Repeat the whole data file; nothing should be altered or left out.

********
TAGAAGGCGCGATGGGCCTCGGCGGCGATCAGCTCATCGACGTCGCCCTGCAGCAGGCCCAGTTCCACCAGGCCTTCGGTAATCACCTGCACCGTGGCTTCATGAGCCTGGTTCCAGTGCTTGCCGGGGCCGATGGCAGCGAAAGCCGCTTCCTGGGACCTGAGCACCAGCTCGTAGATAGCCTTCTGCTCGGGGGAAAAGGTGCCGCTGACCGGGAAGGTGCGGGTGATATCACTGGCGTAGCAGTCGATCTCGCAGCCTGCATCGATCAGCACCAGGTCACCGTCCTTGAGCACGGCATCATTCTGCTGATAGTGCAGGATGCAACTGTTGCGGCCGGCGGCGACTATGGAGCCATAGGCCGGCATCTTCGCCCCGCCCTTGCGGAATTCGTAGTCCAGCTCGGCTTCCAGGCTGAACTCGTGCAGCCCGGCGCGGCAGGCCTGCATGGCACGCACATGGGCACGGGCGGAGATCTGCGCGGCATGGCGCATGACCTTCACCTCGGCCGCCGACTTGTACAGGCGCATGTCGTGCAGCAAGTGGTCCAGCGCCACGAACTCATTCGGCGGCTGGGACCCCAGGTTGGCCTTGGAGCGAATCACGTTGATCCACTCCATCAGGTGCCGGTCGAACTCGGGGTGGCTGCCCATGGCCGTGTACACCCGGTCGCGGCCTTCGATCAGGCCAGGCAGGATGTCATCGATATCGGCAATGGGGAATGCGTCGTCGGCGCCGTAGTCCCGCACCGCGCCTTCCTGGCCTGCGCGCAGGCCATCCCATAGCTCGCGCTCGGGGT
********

TAGAAGGCGCGATGGGCCTCGGCGGCGATCAGCTCATCGACGTCGCCCTGCAGCAGGCCCAGTTCCACCAGGCCTTCGGTAATCACCTGCACCGTGGCTTCATGAGCCTGGTTCCAGTGCTTGCCGGGGCCGATGGCAGCGAAAGCCGCTTCCTGGGACCTGAGCACCAGCTCGTAGATAGCCTTCTGCTCGGGGGAAAAGGTGCCGCTGACCGGGAAGGTGCGGGTGATATCACTGGCGTAGCAGTCGATCTCGCAGCCTGCATCGATCAGCACCAGGTCACCGTCCTTGAGCACGGCATCATTCTGCTGATAGTGCAGGATGCAACTGTTGCGGCCGGCGGCGACTATGGAGCCATAGGCCGGCATCTTCGCCCCGCCCTTGCGGAATTCGTAGTCCAGCTCGGCTTCCAGGCTGAACTCGTGCAGCCCGGCGCGGCAGGCCTGCATGGCACGCACATGGGCACGGGCGGAGATCTGCGCGGCATGGCGCATGACCTTCACCTCGGCCGCCGACTTGTACAGGCGCATGTCGTGCAGCAAGTGGTCCAGCGCCACGAACTCATTCGGCGGCTGGGACCCCAGGTTGGCCTTGGAGCGAATCACGTTGATCCACTCCATCAGGTGCCGGTCGAACTCGGGGTGGCTGCCCATGGCCGTGTACACCCGGTCGCGGCCTTCGATCAGGCCAGGCAGGATGTCATCGATATCGGCAATGGGGAATGCGTCGTCGGCGCCGTAGTCCCGCACCGCGCCTTCCTGGCCTGCGCGCAGGCCATCCCATAGCTCGCGCTCGGGGT